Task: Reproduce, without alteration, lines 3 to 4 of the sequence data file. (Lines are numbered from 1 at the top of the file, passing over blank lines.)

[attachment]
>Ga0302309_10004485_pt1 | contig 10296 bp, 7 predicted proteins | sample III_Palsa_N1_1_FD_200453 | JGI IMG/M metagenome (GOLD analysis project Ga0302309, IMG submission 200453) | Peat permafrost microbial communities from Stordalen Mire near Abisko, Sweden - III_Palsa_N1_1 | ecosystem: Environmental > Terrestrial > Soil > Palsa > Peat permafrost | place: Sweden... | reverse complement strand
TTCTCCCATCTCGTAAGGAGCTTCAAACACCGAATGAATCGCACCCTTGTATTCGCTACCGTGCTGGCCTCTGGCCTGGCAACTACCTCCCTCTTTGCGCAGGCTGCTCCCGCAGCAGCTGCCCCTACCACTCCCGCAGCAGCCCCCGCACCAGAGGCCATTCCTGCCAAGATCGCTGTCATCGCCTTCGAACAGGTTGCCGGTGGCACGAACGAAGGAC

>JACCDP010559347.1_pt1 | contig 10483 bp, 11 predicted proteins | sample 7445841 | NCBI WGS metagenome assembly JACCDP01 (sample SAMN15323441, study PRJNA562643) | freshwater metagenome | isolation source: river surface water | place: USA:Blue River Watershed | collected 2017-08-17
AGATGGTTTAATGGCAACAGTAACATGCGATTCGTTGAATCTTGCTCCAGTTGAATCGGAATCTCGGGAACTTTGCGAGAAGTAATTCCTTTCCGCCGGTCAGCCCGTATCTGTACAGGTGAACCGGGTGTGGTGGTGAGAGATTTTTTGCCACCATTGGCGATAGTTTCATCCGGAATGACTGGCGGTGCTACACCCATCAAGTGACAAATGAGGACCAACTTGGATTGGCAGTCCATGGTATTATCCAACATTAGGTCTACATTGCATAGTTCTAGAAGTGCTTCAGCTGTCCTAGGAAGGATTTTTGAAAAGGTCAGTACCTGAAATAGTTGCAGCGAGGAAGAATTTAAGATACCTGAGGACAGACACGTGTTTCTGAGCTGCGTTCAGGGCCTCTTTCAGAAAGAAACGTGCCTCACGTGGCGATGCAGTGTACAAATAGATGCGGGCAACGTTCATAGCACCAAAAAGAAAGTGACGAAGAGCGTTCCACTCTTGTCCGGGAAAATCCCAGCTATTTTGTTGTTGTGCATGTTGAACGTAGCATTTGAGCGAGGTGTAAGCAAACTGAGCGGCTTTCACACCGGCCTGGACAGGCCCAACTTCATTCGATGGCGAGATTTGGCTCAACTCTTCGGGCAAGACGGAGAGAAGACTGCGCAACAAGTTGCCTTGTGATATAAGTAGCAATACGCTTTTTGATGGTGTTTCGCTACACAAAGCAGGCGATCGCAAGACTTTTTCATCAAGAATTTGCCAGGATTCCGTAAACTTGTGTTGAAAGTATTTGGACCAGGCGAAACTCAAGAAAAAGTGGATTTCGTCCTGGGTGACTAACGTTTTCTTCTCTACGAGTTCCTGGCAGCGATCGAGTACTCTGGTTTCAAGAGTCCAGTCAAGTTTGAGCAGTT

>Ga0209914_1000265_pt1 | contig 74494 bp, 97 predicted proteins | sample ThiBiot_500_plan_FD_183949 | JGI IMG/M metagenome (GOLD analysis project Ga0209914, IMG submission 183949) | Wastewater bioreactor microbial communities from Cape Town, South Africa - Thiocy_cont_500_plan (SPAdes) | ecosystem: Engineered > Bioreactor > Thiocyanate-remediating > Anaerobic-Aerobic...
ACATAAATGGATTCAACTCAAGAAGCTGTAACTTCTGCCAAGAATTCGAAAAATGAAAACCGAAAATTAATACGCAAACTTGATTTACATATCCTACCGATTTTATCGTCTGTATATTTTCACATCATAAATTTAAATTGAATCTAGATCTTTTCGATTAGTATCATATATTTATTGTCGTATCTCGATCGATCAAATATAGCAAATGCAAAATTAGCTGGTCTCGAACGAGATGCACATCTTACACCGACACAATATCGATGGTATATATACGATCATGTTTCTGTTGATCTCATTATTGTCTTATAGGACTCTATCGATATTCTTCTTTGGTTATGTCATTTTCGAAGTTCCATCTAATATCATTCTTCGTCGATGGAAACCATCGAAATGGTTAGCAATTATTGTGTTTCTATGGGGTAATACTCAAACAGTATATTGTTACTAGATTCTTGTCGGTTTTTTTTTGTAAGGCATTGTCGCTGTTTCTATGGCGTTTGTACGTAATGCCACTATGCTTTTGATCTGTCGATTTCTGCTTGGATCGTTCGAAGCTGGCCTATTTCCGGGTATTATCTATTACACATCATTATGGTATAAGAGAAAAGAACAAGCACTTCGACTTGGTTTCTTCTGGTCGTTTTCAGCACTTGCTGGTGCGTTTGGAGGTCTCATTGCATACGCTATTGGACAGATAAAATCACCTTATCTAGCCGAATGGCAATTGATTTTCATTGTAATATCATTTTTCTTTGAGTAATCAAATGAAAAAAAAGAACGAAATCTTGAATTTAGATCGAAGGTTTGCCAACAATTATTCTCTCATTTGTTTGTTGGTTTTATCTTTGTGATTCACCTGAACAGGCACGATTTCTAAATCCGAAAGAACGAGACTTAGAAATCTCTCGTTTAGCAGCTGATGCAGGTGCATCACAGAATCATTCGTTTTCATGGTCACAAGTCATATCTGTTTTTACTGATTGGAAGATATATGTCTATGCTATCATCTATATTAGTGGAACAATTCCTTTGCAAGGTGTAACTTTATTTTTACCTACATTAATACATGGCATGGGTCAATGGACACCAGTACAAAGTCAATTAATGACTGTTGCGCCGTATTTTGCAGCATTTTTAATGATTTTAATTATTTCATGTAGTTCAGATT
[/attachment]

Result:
>JACCDP010559347.1_pt1 | contig 10483 bp, 11 predicted proteins | sample 7445841 | NCBI WGS metagenome assembly JACCDP01 (sample SAMN15323441, study PRJNA562643) | freshwater metagenome | isolation source: river surface water | place: USA:Blue River Watershed | collected 2017-08-17
AGATGGTTTAATGGCAACAGTAACATGCGATTCGTTGAATCTTGCTCCAGTTGAATCGGAATCTCGGGAACTTTGCGAGAAGTAATTCCTTTCCGCCGGTCAGCCCGTATCTGTACAGGTGAACCGGGTGTGGTGGTGAGAGATTTTTTGCCACCATTGGCGATAGTTTCATCCGGAATGACTGGCGGTGCTACACCCATCAAGTGACAAATGAGGACCAACTTGGATTGGCAGTCCATGGTATTATCCAACATTAGGTCTACATTGCATAGTTCTAGAAGTGCTTCAGCTGTCCTAGGAAGGATTTTTGAAAAGGTCAGTACCTGAAATAGTTGCAGCGAGGAAGAATTTAAGATACCTGAGGACAGACACGTGTTTCTGAGCTGCGTTCAGGGCCTCTTTCAGAAAGAAACGTGCCTCACGTGGCGATGCAGTGTACAAATAGATGCGGGCAACGTTCATAGCACCAAAAAGAAAGTGACGAAGAGCGTTCCACTCTTGTCCGGGAAAATCCCAGCTATTTTGTTGTTGTGCATGTTGAACGTAGCATTTGAGCGAGGTGTAAGCAAACTGAGCGGCTTTCACACCGGCCTGGACAGGCCCAACTTCATTCGATGGCGAGATTTGGCTCAACTCTTCGGGCAAGACGGAGAGAAGACTGCGCAACAAGTTGCCTTGTGATATAAGTAGCAATACGCTTTTTGATGGTGTTTCGCTACACAAAGCAGGCGATCGCAAGACTTTTTCATCAAGAATTTGCCAGGATTCCGTAAACTTGTGTTGAAAGTATTTGGACCAGGCGAAACTCAAGAAAAAGTGGATTTCGTCCTGGGTGACTAACGTTTTCTTCTCTACGAGTTCCTGGCAGCGATCGAGTACTCTGGTTTCAAGAGTCCAGTCAAGTTTGAGCAGTT